From Simple English Wikipedia, the free encyclopedia
This stylised bird skeleton highlights the furcula

The furcula ("little fork" in Latin) is commonly called the wishbone. It is a forked bone in birds and some extinct dinosaurs.

It is a strut between a bird's shoulders, and connects to each of the bird's scapulae (shoulder blades). A strut is a structure which resists compression (pushing together) along its length.

It is formed by the fusion of the two clavicles (shoulder blades). In birds, its main function is to strengthen the thoracic skeleton to withstand the forces of flight.

X-ray films of starlings in flight have shown that the furcula expands when the wings are pulled downward, and snaps back as they are raised. Acting like a spring, the furcula stores some of the energy generated by contraction of the breast muscles. Then it releases the energy during the upstroke as the furcula snaps back to the normal position. This, in turn, draws the shoulders toward the midline of the body.[1]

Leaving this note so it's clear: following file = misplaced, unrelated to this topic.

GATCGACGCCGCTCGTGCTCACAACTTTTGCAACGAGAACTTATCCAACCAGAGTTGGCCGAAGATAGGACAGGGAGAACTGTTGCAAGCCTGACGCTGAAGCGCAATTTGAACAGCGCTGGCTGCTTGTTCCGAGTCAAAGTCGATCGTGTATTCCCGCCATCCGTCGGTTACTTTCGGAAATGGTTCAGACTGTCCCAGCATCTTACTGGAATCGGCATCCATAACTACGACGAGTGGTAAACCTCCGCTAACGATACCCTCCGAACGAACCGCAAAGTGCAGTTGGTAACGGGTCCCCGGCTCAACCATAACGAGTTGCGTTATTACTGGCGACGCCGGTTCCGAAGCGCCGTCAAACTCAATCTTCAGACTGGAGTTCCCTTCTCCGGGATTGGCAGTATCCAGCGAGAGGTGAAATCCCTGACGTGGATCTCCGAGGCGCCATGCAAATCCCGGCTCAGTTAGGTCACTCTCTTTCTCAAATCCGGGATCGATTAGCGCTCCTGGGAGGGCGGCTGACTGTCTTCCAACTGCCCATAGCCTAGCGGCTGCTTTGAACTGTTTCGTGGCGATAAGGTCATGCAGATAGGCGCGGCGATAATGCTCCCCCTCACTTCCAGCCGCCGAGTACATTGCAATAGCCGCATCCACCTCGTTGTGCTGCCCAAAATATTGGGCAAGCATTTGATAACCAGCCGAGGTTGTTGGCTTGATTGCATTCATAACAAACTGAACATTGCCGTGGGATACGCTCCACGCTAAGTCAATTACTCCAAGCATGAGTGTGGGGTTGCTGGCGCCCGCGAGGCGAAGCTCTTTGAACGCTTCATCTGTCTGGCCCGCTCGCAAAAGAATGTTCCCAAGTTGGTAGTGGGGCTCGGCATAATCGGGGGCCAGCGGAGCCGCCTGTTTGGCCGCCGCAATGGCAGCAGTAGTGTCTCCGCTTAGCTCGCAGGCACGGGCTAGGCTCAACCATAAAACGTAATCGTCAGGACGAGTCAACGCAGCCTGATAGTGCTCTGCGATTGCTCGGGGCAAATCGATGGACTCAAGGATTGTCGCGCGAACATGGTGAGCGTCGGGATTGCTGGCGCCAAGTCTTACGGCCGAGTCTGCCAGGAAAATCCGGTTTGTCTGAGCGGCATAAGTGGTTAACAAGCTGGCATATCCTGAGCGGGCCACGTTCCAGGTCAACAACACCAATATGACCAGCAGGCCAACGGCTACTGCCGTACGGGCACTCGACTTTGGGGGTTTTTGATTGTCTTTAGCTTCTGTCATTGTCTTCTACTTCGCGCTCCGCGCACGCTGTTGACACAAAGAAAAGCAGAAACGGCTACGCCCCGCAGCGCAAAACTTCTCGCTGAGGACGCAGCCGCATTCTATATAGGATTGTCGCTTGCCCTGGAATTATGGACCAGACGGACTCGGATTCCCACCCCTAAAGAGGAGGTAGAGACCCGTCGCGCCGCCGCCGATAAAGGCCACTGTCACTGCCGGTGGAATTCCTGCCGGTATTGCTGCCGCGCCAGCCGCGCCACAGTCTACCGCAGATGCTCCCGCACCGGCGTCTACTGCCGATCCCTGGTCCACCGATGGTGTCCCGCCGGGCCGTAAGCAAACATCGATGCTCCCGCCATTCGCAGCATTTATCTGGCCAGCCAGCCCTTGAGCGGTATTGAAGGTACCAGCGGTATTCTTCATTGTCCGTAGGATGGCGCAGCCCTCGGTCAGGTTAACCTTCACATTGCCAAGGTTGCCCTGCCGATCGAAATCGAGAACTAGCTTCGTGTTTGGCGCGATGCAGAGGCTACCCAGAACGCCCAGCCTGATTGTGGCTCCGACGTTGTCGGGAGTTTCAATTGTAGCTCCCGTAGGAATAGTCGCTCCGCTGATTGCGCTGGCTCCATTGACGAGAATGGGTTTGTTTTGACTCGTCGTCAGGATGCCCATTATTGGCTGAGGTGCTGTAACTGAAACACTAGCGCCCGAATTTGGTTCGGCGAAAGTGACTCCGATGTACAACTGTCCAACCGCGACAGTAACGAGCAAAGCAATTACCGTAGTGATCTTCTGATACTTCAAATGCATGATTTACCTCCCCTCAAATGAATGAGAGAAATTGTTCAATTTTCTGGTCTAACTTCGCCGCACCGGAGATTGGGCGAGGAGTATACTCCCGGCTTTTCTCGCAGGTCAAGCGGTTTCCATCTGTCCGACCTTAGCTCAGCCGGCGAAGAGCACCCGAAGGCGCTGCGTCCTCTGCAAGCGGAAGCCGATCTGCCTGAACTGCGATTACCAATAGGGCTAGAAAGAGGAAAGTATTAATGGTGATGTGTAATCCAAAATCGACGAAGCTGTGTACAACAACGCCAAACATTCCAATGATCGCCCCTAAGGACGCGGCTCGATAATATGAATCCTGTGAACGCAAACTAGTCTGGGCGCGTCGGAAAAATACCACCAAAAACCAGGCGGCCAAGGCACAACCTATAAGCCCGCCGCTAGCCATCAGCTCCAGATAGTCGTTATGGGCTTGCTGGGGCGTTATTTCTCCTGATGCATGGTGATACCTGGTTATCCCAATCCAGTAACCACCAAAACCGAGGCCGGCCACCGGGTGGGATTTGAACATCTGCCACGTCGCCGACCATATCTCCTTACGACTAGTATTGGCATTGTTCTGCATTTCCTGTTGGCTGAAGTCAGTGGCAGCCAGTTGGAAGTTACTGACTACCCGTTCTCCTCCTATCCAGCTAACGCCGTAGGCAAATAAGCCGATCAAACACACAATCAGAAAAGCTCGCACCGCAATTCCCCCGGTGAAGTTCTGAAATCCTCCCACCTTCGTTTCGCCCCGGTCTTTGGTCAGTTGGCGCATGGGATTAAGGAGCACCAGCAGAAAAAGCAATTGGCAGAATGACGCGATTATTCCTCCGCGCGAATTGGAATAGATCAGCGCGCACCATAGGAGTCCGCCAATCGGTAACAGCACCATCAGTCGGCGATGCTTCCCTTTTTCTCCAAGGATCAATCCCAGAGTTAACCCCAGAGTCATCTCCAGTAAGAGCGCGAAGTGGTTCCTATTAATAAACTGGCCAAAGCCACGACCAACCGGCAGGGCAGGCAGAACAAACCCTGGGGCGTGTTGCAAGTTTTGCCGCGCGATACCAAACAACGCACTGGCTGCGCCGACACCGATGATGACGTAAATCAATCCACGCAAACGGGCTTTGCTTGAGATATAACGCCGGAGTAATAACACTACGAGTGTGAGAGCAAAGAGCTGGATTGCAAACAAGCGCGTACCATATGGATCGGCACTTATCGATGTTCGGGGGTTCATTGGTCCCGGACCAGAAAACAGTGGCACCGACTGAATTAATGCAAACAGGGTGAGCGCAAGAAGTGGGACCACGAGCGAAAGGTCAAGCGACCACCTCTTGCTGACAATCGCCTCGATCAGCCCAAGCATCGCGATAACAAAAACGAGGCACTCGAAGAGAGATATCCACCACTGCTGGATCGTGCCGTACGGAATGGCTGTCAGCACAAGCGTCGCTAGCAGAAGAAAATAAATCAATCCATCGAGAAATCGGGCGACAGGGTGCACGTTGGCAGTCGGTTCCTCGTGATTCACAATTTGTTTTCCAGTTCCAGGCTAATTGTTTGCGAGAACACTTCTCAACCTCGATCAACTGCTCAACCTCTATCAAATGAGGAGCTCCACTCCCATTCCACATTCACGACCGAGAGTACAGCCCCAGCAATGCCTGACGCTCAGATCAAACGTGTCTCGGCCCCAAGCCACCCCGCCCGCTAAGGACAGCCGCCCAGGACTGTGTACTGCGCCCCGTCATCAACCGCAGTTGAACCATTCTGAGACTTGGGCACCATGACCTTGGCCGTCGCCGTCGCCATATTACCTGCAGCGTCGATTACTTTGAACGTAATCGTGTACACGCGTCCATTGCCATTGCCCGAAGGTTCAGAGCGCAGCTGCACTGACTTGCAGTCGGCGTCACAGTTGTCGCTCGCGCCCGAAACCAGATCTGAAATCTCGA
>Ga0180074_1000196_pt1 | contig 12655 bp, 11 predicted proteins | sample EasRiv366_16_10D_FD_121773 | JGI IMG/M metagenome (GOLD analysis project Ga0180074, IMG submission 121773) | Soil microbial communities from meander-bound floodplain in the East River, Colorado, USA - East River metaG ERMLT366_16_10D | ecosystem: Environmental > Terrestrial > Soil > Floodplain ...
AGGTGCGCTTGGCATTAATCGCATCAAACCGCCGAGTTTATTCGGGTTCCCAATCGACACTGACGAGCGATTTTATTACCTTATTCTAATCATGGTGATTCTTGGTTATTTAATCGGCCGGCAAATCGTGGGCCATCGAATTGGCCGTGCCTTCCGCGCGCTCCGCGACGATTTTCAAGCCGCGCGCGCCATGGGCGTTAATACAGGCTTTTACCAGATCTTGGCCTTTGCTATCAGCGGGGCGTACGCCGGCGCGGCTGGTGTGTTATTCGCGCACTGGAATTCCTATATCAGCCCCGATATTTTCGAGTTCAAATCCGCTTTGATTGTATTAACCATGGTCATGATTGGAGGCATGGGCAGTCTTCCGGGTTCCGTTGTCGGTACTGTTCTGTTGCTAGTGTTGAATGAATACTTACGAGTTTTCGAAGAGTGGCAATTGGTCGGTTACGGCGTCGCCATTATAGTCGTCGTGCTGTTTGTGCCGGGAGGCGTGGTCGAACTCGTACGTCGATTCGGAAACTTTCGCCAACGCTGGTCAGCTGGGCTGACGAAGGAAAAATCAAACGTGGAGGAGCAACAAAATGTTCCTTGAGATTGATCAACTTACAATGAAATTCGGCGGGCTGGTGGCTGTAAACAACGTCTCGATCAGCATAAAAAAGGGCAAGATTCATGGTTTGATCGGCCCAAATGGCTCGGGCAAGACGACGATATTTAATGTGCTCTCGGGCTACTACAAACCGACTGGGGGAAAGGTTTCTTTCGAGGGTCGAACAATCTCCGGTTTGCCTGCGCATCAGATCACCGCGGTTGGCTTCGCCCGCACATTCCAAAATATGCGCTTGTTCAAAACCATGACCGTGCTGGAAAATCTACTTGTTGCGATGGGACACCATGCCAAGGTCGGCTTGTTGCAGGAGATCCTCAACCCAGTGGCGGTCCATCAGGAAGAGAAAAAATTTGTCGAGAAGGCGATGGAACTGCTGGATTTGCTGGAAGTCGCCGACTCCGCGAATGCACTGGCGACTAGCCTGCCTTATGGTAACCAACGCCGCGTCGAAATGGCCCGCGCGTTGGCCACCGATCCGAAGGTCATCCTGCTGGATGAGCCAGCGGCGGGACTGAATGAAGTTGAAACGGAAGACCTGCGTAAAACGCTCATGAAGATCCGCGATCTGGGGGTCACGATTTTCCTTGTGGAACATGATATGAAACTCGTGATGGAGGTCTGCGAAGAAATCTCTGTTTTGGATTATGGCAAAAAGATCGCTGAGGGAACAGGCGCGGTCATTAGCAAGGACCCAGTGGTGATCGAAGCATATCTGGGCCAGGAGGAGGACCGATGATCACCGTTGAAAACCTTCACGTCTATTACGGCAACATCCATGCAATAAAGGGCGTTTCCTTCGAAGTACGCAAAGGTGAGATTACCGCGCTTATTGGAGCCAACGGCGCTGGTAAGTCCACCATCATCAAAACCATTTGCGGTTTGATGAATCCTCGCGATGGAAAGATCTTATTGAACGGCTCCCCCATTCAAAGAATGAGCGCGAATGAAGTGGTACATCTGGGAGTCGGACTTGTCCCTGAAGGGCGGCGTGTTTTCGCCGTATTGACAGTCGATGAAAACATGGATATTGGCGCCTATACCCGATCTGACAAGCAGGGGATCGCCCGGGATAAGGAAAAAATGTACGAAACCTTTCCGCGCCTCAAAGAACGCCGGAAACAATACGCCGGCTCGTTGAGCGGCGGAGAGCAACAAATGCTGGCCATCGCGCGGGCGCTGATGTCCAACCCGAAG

Surprisingly, the furcula is not essential for flying, and there are a number of birds which can fly well, but have a reduced furcula, or none at all.

Several groups of theropod dinosaurs had furculae.[2]

References[change | change source]

  1. Proctor, Noble S.; Lynch, Patrick J. (1998). Manual of ornithology: avian structure and function. Yale University Press. p. 214. ISBN 0-300-07619-3.
  2. Currie, Philip J.; Padian, Kevin 1997. Encyclopedia of dinosaurs. Academic Press, pp. 530–535. ISBN 0-12-226810-5